This was published in the Pasadena Star-News on January 21, 2008.
As I watched my black goldfish swim around in its little bowl I felt proud to have named it after Mr. Butler. I had a vague idea of why my dad found it humorous that I named my black fish after an African American. Growing up in a small town in the Midwest in the 1950’s, I was not exposed to much racial prejudice, mainly because I was not exposed to anyone who wasn’t Caucasian. Everyone I knew was white, Christian, middle-class and had a mom and dad living under the same roof.
Most of us can recite the names of our elementary school teachers long after our childhood is over because their names are buried deep in our memories. I can recall the good teachers and the bad, but it is Mr. Butler, a man I later found out who shouldhave been a teacher, that I remember with fondness and respect.
After I was grown, my mother told me that Mr. Butler had a teaching certificate but in the middle of the 1950’s in a small Ohio town, an African American male would not be hired to teach. When people despair of our culture today and wish to return to the good old days of the 1950’s, they must remember that those old days were not good for everyone, especially qualified African Americans who were denied the opportunity to teach.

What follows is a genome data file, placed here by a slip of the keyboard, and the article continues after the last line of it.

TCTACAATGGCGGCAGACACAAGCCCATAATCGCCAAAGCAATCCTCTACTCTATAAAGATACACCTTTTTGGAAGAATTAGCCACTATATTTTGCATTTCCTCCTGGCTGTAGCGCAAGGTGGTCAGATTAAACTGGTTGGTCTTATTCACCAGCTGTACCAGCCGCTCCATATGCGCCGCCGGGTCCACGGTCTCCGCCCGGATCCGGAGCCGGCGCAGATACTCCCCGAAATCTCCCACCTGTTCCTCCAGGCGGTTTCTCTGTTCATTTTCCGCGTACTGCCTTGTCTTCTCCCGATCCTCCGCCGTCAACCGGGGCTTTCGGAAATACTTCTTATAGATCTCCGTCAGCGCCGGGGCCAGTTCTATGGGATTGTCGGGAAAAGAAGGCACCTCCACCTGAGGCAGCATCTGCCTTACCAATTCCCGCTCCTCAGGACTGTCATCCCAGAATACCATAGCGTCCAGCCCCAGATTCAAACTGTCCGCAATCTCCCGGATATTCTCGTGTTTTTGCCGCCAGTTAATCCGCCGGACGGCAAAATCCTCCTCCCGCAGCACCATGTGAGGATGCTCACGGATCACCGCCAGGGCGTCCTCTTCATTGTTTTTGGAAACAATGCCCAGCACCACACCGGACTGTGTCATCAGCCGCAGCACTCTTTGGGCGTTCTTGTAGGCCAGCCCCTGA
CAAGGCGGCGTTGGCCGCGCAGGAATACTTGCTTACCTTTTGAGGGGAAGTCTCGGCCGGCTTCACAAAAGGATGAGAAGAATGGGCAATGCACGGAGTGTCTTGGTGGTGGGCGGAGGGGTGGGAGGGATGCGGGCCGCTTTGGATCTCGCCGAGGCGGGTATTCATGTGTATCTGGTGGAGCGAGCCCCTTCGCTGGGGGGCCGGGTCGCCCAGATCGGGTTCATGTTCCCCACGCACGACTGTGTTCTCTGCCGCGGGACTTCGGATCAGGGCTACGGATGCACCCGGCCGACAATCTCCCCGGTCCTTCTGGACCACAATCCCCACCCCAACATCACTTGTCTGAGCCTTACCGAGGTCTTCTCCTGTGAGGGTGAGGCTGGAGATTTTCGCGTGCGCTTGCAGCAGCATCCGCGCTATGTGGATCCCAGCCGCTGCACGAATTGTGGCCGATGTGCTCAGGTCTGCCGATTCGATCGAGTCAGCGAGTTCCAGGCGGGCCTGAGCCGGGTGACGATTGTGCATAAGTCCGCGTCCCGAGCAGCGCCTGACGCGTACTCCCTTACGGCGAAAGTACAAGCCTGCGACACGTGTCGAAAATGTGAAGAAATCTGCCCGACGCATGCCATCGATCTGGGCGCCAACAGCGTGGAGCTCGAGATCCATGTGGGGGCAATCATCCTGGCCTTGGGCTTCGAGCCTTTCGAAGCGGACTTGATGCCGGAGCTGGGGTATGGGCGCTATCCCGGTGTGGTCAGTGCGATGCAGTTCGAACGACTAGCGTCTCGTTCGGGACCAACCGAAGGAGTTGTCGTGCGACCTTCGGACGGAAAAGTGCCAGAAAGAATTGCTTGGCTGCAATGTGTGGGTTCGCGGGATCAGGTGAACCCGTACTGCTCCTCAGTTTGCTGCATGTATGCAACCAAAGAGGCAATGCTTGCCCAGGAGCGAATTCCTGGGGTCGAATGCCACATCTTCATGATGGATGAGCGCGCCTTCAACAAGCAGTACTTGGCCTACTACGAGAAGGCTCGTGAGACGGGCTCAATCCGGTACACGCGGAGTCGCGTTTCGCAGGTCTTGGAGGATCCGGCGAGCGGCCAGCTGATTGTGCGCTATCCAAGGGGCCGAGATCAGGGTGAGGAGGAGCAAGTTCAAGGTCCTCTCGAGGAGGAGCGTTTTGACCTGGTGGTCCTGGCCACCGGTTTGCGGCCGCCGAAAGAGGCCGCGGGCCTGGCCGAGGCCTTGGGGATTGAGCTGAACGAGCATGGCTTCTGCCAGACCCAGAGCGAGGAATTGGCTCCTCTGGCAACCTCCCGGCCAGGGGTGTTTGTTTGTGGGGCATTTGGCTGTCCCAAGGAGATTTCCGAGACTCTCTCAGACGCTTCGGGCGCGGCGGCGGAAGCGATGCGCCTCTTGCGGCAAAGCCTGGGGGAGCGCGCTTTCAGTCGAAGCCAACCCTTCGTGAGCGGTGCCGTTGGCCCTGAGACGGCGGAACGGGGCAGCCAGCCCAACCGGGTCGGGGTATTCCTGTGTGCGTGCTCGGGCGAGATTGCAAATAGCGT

All the kids liked Mr. Butler. He was friendly and funny and seemed like a regular person to me. As a very young child I was told that I should not breathe the same air as black people. This was explained to me, along with other tidbits of wisdom -- like holding my breath while driving by a graveyard or I would die. When you are a kid, you take these things as facts. When I was about ten-years-old I got on an elevator with an African American elevator operator. I prepared to hold my breath, as I was advised. Instead, I looked into his eyes and saw a regular person, like Mr. Butler. Figuring I had nothing to dread, I took in a deep breath of air and wondered where my friends and family got such crazy ideas.
Many of us grew up in towns like the one I called home, where racism was part of the fabric of every day life, taken for granted and mostly unchallenged. I grew up and moved away and decided to live in a more diverse community. I watched brave African Americans fight for the right to vote, to live in society without fear and to be hired for jobs for which they are qualified. Dr. Martin Luther King admonished us to judge one another by the content of our character and not the color of our skin. The power of his message transcended the racist messages I had got from people I was supposed to believe and trust as I was growing up.
When I see Barack Obama on TV, I sometimes think about Mr. Butler. I wonder if he is still alive and imagine that he is gratified by the changes he has seen in his lifetime. I wonder if he spent his career as a custodian or if he ever found a place to teach. I have to wonder why he stayed in my little town, with its racism so entrenched and seemingly insurmountable.
As we remember Dr. Martin Luther King, we recall his famous “I Have a Dream” speech and the power with which he delivered it. He spoke for all the Mr. Butlers who were judged by the color of their skin and not the content of their character. When I think back to my childhood I remember the strength of Mr. Butler’s character and hope he found a classroom in which to share it.
Kathleen Vallee Stein